‘Drive’ is a classic film in the making
This movie is exciting. It’s not “Fast Five” exciting. It’s not even “The Fighter” exciting. It’s Scorsese exciting. It’s the public baptism of a new auteur that may, if we’re lucky, threaten Hollywood studios so much that they’ll feel forced to produce better movies.
Director Nicolas Winding Refn got a lot of attention for 2008’s embellished bio-pic “Bronson” (and less so for his follow-up, the Viking epic “Valhalla Rising”). With “The Notebook” darling Ryan Gosling starring in “Drive,” he’s finally created the perfect cocktail for a monster hit.
Given only the name of Driver, Gosling plays a stunt motorist who moonlights as a getaway car driver for criminals willing to pay a commission. It’s only when Driver becomes enamored with his attractive, single-mom neighbor, played by Carey Mulligan, that he’s pulled deeper into the criminal underworld.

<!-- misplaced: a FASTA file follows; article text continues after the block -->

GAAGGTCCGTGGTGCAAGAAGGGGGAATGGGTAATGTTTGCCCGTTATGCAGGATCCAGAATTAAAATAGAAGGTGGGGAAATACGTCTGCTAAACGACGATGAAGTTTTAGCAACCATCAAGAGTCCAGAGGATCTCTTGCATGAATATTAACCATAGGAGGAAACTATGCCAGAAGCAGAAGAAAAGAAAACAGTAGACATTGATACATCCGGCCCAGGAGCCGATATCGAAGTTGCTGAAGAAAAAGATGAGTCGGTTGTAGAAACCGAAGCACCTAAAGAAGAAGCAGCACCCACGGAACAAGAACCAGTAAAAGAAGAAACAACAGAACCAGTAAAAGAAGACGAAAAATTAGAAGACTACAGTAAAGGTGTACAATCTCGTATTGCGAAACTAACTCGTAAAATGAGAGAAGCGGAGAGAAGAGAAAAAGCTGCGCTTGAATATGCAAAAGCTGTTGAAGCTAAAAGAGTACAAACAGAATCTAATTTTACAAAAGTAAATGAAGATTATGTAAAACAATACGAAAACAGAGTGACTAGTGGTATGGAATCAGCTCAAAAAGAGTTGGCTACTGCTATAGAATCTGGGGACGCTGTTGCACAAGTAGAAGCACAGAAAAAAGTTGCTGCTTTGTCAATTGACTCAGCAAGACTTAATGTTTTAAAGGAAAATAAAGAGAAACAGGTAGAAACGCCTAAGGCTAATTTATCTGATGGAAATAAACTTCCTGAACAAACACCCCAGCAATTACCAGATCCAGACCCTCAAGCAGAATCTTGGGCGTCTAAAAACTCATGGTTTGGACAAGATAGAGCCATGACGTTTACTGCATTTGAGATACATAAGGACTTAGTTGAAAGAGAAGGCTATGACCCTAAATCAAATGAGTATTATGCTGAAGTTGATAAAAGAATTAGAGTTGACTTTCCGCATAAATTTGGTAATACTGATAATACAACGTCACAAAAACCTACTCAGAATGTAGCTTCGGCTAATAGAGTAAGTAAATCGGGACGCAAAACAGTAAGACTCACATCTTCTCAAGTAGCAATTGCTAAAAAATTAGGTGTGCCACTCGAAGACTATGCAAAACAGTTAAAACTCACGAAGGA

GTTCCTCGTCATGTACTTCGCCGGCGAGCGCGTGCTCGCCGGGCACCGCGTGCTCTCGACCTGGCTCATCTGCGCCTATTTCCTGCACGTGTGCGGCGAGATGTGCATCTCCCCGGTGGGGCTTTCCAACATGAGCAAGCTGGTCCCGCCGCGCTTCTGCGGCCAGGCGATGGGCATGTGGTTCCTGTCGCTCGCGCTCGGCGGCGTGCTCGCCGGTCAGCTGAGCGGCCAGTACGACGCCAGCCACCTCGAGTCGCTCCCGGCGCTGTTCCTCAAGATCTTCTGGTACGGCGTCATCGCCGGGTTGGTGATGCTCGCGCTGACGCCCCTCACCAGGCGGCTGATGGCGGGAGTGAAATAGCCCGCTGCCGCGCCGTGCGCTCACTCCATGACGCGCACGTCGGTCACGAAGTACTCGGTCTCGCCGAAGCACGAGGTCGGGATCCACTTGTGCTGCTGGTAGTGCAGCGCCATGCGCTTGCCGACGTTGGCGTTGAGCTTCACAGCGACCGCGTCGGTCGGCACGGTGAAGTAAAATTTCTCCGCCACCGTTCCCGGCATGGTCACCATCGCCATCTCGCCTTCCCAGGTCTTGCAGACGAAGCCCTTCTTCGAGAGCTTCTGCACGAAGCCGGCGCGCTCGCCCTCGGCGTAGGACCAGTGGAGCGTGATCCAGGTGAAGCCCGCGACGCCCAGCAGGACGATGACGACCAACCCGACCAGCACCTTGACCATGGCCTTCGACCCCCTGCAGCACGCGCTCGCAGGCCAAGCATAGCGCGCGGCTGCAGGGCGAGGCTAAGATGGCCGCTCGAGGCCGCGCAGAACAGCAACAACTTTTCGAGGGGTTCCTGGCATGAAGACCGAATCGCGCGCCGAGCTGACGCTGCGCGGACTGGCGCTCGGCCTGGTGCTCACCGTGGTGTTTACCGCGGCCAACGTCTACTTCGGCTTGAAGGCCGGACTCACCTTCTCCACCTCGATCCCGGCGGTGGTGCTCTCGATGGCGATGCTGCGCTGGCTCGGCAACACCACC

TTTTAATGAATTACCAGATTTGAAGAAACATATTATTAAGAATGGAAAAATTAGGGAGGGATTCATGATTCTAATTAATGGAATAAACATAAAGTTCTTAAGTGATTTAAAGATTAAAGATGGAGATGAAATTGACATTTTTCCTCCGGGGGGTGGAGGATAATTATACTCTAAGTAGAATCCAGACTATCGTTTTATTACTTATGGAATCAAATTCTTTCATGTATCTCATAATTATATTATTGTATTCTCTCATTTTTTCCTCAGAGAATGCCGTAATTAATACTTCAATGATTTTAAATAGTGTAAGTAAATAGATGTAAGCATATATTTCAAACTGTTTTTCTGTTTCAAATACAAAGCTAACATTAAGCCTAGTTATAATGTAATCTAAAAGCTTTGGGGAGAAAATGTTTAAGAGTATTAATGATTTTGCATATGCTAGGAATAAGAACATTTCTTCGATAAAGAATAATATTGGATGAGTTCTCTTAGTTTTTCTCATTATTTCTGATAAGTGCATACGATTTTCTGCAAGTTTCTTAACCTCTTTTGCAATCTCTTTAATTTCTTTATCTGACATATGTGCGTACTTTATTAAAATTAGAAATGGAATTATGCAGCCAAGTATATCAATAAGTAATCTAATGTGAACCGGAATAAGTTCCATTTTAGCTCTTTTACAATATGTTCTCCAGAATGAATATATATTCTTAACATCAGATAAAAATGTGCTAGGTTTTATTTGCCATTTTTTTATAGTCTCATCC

Slow and deliberate when it needs to be, grotesque when you’ve been lulled by the beauty of some perfectly composed shots, this movie fails on no level. It’ll give you chills.